When Chelsea Wolfe was in Vancouver last October to support her latest album Abyss, the emphasis was clearly on new material. That is not a criticism – the album is a strong collection of songs and the performance was certainly well-received by the audience at the Rickshaw; however, fast-forward seven months and countless shows in both Europe and North America and the songs heard at The Imperial on Sunday have changed for the better.
This time around, Wolfe and her attendant bandmates seem relaxed and confident. There is no question of how the Abyss songs will be received – previously tested, they passed with honours – and, from constant performance, the songs now unfurl organically, in a virtually continuous stream. The setlist of new-old-new, in blocks of four to six songs, has been replaced with one that subtly shifts moods over two to three songs at a time and across albums; it is a songwriter’s set rather than an album showcase and better reflects the artist’s overall sound (with the exception of some heavy-handed sub-bass that was more of a distraction than a dramatic effect.)
While there is a lot to like about Abyss taken as a whole, having been out in the world for a few seasons it seems to have found a home for itself in a broader context than its original configuration – Abyss now takes its turn to look back into us – and something about that shift in perspective suits it.
Similarly, openers A Dead Forest Index are more complicated than one might expect from a duo (although, more often than not, the two-person band dynamic does yield pleasant surprises, and anyway seems to be the most pragmatic form for many new acts.) Not dark exactly, nor melancholy or moody; rather quiet. In some vaguely tangible way, the Auckland-based pair resonate on the same spectrum as Wolfe’s Abyss songs – which one can easily imagine originating from the twilight realm of sleep terrors, where stillness is anything but calming – and the stillness required to absorb their set brings on an unsettled, uncertain feeling that vacillates between anxiety and excitement.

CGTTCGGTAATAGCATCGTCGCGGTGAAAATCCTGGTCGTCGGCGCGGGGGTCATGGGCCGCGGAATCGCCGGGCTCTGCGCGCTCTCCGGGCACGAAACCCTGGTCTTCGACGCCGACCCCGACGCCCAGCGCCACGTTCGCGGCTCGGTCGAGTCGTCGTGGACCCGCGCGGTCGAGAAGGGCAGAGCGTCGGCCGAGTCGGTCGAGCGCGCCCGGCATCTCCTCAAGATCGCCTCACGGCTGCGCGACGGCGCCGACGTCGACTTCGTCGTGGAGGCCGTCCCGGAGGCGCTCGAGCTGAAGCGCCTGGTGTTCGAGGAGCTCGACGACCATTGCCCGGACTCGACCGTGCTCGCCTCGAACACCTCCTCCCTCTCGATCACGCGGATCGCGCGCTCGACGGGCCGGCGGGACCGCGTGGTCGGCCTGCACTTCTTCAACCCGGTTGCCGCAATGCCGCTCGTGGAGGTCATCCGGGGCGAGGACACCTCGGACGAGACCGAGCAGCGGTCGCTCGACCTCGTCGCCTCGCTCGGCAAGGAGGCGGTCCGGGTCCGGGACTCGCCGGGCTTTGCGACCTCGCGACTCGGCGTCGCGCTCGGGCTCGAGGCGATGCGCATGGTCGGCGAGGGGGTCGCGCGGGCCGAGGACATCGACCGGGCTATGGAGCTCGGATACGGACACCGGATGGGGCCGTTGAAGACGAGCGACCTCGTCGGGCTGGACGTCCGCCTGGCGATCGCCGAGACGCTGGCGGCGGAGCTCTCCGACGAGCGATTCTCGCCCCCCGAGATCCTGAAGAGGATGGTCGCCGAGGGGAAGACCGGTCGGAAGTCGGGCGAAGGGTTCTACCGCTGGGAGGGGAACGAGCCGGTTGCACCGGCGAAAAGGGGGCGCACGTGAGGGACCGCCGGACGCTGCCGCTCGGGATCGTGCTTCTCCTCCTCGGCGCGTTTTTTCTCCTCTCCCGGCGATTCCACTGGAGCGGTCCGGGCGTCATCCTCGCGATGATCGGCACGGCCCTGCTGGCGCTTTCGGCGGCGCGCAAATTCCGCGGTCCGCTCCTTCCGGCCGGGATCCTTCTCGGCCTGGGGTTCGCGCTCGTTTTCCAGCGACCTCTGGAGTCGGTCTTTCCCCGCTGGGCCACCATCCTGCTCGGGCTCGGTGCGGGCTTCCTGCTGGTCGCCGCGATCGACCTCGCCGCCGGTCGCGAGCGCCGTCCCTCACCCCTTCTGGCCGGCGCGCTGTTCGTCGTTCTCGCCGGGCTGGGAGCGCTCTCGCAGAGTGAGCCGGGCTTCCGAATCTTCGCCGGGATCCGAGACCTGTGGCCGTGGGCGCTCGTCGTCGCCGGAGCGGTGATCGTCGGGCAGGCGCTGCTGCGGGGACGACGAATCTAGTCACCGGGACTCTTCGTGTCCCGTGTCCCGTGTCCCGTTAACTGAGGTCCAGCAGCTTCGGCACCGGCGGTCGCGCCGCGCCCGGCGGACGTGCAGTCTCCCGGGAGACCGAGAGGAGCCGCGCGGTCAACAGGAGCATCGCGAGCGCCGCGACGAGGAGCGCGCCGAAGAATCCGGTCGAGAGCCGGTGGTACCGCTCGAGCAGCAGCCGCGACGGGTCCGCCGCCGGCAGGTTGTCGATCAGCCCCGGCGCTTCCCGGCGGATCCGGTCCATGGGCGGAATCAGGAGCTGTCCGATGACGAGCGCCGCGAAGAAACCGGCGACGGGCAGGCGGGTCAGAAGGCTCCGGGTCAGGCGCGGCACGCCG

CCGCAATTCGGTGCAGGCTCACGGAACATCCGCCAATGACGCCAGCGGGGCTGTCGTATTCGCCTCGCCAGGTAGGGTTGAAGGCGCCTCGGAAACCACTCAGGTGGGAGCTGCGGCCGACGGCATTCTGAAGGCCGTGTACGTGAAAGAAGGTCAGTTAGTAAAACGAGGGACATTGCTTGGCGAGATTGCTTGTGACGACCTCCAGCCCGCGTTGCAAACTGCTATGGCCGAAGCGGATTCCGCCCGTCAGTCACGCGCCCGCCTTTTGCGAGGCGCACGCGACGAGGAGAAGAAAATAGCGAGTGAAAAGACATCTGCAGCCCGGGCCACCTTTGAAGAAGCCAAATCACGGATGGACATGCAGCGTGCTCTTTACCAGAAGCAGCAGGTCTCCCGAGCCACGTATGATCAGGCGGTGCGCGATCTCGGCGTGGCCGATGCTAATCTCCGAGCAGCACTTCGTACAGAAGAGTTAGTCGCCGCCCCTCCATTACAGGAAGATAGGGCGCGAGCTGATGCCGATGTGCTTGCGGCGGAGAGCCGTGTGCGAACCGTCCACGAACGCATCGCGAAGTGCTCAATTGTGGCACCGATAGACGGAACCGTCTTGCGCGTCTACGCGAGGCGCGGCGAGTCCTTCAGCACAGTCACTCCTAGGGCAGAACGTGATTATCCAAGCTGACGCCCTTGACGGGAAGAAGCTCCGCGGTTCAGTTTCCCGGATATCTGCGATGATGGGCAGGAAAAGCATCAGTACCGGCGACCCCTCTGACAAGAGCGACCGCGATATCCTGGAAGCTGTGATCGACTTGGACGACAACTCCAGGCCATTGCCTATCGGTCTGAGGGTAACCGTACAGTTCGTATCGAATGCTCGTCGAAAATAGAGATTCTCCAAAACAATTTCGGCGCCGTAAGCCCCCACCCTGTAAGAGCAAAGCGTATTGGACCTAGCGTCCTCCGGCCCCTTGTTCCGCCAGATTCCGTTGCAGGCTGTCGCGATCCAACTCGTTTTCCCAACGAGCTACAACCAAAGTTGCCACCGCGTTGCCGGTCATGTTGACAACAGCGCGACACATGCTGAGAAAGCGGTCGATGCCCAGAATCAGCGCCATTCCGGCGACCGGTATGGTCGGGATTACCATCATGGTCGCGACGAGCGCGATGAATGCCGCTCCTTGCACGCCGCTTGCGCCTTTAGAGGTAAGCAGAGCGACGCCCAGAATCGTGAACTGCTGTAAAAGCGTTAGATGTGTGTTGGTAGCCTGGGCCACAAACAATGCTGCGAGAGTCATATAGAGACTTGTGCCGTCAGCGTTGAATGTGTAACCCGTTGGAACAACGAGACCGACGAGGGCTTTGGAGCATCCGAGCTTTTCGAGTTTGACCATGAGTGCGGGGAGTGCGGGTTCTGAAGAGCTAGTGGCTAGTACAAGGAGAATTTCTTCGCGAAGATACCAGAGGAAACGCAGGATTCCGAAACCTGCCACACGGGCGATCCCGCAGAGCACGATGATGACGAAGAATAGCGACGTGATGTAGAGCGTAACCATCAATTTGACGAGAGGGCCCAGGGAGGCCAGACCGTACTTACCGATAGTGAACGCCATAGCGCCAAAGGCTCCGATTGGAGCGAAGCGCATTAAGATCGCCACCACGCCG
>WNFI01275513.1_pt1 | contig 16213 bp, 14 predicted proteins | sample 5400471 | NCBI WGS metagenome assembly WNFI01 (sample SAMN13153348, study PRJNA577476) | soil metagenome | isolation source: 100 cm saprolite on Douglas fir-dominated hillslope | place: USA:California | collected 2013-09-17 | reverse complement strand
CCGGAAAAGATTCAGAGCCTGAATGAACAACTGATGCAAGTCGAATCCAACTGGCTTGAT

Dreamlike, definitely; and one would hope that this unique sound experience continues to develop in its singular niche, because no amount of time is sufficient to fully absorb the thirteen songs on the band’s debut album, In All That Drifts From Summit Down, and their set came to an end long before one was ready to let go.